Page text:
August 22, 2007

Academic dumb-assery of the day

From the Chronicle of Higher Ed:

Debating the 'Right to Romance'

Is the "right to romance" protected by the Ninth Amendment to the U.S. Constitution? That is the contention of Paul Abramson, a psychology professor at the University of California at Los Angeles and the author of the forthcoming book Romance in the Ivory Tower: The Rights and Liberty of Conscience.

Dinesh D'Souza was intrigued by Abramson's argument. "I picked up my copy of the U.S. Constitution and perused it. No such right," D'Souza posts on his blog. "I tried reading the document standing on my head. Still nothing. I squeezed lemon juice and held the paper up to the light. Gee, the right to romance didn't appear anywhere."

If Abramson is right that sexuality, like speech and religion, is constitutive of our identity, why did the founders not add a clause stating, "Congress shall make no law restricting the right to romance?" D'Souza claims that is because they "seem to have recognized that sexuality is fraught with the potential both for personal exploitation and social disorder."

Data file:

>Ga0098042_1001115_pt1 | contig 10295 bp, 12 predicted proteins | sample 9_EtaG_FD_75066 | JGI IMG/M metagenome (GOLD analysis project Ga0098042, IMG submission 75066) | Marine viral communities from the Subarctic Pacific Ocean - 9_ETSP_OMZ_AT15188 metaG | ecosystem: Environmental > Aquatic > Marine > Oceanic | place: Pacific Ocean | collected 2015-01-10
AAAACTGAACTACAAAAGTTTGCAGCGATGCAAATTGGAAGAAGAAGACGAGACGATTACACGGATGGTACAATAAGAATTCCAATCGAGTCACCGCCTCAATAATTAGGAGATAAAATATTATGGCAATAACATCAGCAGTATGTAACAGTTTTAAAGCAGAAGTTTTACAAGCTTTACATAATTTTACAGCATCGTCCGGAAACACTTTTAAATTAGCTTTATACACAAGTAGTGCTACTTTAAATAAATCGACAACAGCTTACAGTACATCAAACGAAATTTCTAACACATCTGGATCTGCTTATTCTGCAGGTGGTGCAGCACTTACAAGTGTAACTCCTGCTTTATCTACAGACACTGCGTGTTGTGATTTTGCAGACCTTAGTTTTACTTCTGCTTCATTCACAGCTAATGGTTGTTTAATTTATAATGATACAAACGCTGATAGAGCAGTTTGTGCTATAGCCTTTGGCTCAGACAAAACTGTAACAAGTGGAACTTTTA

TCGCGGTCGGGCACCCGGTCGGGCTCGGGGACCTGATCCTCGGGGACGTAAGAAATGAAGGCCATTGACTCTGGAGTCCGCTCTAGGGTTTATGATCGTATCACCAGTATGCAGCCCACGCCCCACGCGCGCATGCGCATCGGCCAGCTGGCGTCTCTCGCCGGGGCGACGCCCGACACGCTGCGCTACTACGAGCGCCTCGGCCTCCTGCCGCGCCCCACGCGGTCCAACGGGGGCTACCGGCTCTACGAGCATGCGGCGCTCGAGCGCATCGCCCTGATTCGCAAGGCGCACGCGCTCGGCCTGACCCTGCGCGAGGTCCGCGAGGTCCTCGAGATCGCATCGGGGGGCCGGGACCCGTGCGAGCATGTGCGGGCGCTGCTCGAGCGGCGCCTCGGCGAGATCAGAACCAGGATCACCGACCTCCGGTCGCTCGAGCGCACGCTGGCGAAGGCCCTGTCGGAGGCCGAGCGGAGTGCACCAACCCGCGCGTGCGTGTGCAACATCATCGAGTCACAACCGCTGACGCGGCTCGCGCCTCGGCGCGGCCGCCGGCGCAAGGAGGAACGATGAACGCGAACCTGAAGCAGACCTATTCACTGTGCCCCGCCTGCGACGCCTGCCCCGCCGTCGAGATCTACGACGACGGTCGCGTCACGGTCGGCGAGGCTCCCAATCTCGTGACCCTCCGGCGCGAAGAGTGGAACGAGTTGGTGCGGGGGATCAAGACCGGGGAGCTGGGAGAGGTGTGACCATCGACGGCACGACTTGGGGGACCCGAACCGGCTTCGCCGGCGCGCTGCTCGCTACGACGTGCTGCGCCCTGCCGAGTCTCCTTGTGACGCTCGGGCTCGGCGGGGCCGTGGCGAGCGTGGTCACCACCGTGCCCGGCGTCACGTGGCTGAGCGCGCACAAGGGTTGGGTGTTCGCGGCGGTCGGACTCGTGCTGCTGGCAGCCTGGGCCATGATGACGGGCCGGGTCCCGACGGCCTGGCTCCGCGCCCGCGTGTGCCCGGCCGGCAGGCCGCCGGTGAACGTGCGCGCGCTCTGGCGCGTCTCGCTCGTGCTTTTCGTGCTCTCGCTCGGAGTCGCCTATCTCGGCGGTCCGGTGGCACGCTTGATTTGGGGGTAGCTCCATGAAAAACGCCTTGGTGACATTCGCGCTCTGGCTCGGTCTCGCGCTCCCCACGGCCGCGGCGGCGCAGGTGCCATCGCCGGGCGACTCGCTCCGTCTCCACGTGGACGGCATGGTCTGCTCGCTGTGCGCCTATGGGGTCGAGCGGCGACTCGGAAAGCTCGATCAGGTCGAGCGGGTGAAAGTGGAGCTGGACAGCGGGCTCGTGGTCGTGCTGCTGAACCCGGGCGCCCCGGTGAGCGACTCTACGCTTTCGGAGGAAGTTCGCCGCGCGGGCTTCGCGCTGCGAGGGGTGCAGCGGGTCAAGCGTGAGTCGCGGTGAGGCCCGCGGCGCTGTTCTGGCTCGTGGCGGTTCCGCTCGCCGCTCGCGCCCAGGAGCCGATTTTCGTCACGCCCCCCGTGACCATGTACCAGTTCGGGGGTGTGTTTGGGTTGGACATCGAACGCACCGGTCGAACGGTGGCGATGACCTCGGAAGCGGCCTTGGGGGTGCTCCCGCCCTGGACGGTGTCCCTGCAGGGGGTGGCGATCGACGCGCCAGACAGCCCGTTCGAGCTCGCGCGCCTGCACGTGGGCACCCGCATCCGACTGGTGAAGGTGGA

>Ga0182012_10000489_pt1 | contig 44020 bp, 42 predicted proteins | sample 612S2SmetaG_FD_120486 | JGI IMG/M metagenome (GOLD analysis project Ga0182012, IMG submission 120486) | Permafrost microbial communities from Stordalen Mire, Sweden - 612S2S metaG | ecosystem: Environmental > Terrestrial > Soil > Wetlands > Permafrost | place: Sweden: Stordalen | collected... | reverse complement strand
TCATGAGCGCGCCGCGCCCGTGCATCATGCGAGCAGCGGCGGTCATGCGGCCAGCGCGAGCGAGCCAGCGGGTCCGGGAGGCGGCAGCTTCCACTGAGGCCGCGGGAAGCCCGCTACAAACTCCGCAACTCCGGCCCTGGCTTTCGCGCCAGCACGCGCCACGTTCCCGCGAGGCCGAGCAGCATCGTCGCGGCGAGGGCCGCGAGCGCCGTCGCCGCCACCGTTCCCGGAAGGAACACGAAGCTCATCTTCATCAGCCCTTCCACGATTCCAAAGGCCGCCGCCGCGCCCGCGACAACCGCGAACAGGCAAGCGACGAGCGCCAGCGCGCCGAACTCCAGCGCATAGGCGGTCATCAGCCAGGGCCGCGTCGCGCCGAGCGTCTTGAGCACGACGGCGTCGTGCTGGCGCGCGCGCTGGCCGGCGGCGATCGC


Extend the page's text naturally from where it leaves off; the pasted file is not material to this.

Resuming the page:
"The whole concept is a legal absurdity," D'Souza writes. "Professor Abramson is certainly entitled to cruise the bars of Los Angeles looking for love if he wants to. I just think should leave his copy of the Constitution behind."

I've got to head over to Convocation right now, so more on this point later.

But what's important to remember is that the Ninth Amendment is part of the "living Constitution," whose meaning must expand to fit the times.

The part of the Constitution making Treason a capital crime? Not so much.

Posted by Steve-O at August 22, 2007 03:32 PM | TrackBack

Law Trivia: The Supreme Court has never made a ruling based on the Ninth Amendment.

Posted by: Hucbald at August 22, 2007 04:20 PM